When you adopt, there are certain things you're "not supposed" to do. Social workers have various guidelines when it comes to adoption, and many of them are very wise. One thing they suggest you don't do is something called "artificial twinning." Basically, the idea that you should not adopt a child within nine months of a biological child's age.
My sons are eight months younger than Anna.
So I guess that would technically be artificial tripletting. :)
To be honest, when I received a phone call from the director of our agency one December morning in 2005, telling me about twin boys in Ethiopia whose adoption was being disrupted by their (first) adoptive family, it didn't even occur to me that we would reject them on the basis of their age being too close to our daughter's. And then reading their story, knowing they were in great need of a new family, and of course being open to two children under three years old, compelled us to adopt them.
There are good reasons though why social workers are wary of artificial twinning. Sometimes it can really upset a first born to be dethroned, to have to share the first-born-ness with someone else, especially if they're the same gender. Then that can lead to further family issues, resentment, etc. Occasionally the adopted child will struggle with this arrangement, further crippling the attachment process. Not good.
So why did we take that risk when we brought our sons home? I guess we believed that Anna was easy-going and laid-back enough, personality-wise, to share her place in the family with two brothers. (The fact that they're different genders helps too, although had we adopted a girl, I still think it would have been fine.) And for a long time, there was a huge gap, developmentally, between Anna and Yosef and Biniam. As time passes though, that gap is closing. We've found that we generally parent based around a child's responsibility and maturity versus age anyway, in terms of privileges etc.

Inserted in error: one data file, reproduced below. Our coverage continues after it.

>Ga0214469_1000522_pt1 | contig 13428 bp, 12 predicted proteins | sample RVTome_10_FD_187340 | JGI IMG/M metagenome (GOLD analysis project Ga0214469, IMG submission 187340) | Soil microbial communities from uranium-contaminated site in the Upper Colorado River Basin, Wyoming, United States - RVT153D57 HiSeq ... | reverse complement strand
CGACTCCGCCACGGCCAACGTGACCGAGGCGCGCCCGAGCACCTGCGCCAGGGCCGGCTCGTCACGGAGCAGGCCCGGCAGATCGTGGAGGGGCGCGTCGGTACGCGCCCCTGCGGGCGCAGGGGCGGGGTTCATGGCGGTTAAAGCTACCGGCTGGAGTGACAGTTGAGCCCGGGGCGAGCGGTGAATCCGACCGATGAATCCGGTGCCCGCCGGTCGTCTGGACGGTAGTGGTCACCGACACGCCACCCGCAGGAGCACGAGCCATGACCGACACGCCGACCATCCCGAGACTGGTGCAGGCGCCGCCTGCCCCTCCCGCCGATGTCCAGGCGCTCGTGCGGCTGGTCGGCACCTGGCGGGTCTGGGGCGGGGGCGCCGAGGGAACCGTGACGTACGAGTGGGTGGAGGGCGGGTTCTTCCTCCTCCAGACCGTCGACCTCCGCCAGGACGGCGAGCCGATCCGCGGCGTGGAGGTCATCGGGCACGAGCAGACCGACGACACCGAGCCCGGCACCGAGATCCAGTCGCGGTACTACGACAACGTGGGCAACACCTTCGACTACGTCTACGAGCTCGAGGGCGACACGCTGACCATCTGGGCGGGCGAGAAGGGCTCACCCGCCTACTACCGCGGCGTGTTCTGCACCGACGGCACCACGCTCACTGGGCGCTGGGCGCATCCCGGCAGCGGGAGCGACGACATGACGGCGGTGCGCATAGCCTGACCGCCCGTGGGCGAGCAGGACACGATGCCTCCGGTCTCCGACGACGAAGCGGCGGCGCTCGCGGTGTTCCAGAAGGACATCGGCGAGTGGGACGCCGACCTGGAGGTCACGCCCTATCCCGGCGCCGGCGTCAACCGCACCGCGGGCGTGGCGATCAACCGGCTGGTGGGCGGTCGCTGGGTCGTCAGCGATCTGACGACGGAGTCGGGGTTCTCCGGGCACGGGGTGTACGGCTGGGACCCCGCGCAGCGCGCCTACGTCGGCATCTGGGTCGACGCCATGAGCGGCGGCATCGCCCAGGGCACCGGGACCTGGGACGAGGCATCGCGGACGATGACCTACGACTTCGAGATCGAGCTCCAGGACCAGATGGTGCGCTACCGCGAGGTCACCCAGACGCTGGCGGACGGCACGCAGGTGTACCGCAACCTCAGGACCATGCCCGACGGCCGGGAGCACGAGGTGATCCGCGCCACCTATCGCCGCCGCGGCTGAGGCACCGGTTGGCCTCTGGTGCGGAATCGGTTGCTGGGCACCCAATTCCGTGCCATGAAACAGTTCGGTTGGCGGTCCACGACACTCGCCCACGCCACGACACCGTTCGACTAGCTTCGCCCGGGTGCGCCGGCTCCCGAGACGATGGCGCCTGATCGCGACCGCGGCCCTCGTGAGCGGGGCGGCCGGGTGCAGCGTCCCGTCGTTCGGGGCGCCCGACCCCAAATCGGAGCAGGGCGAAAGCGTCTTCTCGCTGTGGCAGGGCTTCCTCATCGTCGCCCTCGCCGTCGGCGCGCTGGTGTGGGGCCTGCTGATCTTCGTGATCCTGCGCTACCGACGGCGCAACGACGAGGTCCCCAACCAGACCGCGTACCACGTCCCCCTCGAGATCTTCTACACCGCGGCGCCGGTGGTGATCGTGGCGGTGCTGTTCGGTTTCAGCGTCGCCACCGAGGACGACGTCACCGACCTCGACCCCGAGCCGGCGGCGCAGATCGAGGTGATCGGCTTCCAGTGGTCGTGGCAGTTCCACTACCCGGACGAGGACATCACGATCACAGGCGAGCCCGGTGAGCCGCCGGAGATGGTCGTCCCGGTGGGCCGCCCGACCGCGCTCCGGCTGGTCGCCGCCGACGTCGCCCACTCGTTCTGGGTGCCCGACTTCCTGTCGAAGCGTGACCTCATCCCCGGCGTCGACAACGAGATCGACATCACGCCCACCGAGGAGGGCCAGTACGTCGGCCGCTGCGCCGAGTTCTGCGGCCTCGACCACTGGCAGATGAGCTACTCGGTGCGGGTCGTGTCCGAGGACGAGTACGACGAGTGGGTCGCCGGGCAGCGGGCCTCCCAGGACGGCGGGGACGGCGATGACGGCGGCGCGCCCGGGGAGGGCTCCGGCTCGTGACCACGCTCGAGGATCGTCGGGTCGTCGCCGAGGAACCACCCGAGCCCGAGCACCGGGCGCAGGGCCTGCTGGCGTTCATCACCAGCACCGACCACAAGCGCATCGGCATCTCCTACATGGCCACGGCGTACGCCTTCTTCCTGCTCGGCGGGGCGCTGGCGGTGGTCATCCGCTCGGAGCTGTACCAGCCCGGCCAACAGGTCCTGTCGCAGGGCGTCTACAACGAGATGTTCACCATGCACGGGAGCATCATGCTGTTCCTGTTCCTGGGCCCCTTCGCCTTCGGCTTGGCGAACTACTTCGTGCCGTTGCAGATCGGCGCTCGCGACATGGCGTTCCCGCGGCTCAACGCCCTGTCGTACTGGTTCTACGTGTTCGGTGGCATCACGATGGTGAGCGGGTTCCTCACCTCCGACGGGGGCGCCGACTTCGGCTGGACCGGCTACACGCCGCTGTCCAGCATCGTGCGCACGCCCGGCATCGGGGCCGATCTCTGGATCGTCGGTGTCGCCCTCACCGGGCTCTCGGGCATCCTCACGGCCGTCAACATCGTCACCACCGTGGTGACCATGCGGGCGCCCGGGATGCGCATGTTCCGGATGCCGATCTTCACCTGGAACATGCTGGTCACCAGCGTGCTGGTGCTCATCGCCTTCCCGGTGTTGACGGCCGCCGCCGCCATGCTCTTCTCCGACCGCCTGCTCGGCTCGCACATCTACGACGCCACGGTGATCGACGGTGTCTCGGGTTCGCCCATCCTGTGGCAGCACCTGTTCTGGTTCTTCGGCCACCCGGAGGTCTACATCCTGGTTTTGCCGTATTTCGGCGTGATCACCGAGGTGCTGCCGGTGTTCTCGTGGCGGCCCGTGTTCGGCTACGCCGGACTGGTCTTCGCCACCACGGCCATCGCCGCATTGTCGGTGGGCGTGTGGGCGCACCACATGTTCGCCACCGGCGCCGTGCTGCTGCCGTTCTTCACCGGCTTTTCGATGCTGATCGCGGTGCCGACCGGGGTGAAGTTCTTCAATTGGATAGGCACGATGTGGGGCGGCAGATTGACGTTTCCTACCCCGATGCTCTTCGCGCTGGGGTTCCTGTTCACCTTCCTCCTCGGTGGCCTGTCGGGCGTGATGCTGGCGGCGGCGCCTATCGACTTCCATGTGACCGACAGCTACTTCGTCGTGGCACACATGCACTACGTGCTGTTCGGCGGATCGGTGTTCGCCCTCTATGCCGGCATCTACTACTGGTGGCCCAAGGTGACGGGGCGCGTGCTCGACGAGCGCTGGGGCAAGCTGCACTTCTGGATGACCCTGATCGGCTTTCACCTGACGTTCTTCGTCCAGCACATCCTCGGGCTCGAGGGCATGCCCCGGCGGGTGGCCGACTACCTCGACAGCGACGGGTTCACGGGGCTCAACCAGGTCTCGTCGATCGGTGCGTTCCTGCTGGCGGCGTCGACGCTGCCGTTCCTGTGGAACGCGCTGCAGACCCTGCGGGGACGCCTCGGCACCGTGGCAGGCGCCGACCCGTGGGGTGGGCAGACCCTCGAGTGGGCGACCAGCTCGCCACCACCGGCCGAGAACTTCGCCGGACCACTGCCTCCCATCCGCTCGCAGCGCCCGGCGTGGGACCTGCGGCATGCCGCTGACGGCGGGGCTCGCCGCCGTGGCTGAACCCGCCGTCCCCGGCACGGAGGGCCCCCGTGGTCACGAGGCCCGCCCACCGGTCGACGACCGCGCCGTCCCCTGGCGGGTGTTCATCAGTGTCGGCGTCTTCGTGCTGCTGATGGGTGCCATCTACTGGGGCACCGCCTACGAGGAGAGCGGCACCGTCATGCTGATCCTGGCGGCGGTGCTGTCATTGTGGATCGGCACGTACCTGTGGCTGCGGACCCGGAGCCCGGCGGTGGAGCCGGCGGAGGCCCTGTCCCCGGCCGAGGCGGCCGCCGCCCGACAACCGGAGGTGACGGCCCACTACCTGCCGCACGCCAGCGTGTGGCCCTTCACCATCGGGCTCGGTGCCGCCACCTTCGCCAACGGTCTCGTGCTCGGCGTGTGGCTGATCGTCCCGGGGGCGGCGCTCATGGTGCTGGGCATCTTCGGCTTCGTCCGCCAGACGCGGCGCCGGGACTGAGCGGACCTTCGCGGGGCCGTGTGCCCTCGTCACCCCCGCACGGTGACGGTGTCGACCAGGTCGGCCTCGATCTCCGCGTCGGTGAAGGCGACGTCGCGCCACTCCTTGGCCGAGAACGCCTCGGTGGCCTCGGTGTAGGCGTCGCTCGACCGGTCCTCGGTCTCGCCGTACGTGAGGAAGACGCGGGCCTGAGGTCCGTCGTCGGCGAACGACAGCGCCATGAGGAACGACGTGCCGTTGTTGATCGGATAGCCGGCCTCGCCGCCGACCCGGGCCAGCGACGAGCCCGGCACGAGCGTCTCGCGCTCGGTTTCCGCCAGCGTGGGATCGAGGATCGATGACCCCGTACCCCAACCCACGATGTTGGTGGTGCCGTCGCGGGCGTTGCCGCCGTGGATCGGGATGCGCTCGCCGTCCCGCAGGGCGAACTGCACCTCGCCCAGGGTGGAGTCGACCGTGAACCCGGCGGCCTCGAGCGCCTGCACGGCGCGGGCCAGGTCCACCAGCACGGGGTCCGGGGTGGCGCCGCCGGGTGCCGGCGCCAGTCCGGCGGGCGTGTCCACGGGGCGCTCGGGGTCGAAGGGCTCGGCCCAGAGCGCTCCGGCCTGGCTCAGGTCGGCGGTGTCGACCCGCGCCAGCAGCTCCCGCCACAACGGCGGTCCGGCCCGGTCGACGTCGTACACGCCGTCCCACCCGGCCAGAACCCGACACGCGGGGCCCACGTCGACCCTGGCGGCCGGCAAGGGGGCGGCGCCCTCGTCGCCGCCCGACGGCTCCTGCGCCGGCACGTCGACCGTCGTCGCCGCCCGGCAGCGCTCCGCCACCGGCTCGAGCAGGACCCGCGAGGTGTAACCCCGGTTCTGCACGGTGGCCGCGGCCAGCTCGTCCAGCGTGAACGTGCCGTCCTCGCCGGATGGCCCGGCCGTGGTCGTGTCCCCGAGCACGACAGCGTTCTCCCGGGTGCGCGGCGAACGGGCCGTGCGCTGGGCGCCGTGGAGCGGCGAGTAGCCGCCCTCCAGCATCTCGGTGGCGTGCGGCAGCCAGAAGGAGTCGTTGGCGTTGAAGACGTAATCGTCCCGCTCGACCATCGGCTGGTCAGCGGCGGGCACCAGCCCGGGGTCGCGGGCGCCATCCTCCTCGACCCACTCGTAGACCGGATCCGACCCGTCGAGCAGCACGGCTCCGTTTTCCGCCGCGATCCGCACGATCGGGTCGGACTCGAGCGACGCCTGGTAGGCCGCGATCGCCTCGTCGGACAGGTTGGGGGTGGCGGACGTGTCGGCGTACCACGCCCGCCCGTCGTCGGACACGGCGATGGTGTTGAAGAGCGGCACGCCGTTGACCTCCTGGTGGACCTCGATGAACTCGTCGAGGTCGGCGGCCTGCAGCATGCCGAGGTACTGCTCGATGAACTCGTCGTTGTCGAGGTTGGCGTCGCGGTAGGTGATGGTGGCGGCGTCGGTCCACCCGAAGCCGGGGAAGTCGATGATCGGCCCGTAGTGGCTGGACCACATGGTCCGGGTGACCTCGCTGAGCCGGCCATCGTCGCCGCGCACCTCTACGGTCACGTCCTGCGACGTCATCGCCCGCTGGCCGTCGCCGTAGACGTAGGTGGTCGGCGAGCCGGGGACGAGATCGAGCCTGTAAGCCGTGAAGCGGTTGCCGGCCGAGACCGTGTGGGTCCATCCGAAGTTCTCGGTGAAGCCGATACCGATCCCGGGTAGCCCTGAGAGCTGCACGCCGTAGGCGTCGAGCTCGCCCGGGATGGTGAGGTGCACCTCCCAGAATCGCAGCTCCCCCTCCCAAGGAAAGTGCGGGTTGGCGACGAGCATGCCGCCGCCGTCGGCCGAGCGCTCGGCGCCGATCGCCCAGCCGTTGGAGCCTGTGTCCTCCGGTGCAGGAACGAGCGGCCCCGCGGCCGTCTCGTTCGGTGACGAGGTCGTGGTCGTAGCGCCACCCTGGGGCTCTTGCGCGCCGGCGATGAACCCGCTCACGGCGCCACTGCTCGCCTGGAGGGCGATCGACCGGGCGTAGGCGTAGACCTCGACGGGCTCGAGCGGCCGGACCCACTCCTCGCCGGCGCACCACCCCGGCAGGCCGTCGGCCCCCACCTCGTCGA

Even though we apparently did something we technically shouldn't have, it turned out really, really well. Our kids are literally best friends. They play together all day long. They are always so excited to be reunited with each other on Monday afternoons, when Anna's been away. It's actually turned out to be a very healthy family dynamic.
Right now we're processing through some decisions related to future adoptions. Trying to figure out what exactly we're capable of, equipped for, and then of course attempting to discern God's will for our family in this area. Because adoption is inherently messy. There are lots and lots (and LOTS) of unknowns. Sometimes things go well, sometimes things go badly, sometimes things go differently than expected. It's a long road. We feel strongly about adopting waiting children...children who may have medical/developmental needs, or who may be older...basically kids who need homes TODAY, who are difficult to place, as opposed to us going on a waiting list for a healthy young infant. (Those children need homes too however. But the demand far exceeds the supply, and so many precious little ones are just waiting and waiting.)
The children we currently have, that is our priority of course. What is good for them, and what is good for potential adopted children? What type of child might we be good for, and what child would be a good fit for us? There is much to consider, with long-lasting implications.
You might not believe it (considering the sheer volume of children that we have), but we're actually in a great place right now. Just cruising along pretty much. Our kids are settled in, have healthy, secure relationships with each other and with us, Mary's being born was a completely easy transition for the kids (literally no bumps at all)...basically things are good. From that standpoint, I think we're decent candidates to adopt again at some point in the next year or two.
Anyway, my amazingly wise, sweet friend Lisa (who I get to meet in April, yay!!!) has a great blog that you should read, if you haven't already. She wrote this post that is full of great insights from herself and from other adoptive parents. If you've adopted or are planning to again I'd love to read your thoughts as well!